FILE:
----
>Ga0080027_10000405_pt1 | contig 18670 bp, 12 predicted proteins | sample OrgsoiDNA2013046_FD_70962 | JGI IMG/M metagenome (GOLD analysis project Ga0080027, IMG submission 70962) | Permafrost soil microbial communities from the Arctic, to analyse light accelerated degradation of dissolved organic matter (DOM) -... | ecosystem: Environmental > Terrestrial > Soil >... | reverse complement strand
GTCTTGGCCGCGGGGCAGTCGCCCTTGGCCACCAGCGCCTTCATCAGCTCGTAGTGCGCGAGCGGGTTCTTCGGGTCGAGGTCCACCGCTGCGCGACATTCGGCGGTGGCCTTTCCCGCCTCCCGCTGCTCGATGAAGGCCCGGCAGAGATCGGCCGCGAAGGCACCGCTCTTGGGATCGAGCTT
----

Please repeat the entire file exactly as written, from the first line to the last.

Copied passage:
>Ga0080027_10000405_pt1 | contig 18670 bp, 12 predicted proteins | sample OrgsoiDNA2013046_FD_70962 | JGI IMG/M metagenome (GOLD analysis project Ga0080027, IMG submission 70962) | Permafrost soil microbial communities from the Arctic, to analyse light accelerated degradation of dissolved organic matter (DOM) -... | ecosystem: Environmental > Terrestrial > Soil >... | reverse complement strand
GTCTTGGCCGCGGGGCAGTCGCCCTTGGCCACCAGCGCCTTCATCAGCTCGTAGTGCGCGAGCGGGTTCTTCGGGTCGAGGTCCACCGCTGCGCGACATTCGGCGGTGGCCTTTCCCGCCTCCCGCTGCTCGATGAAGGCCCGGCAGAGATCGGCCGCGAAGGCACCGCTCTTGGGATCGAGCTT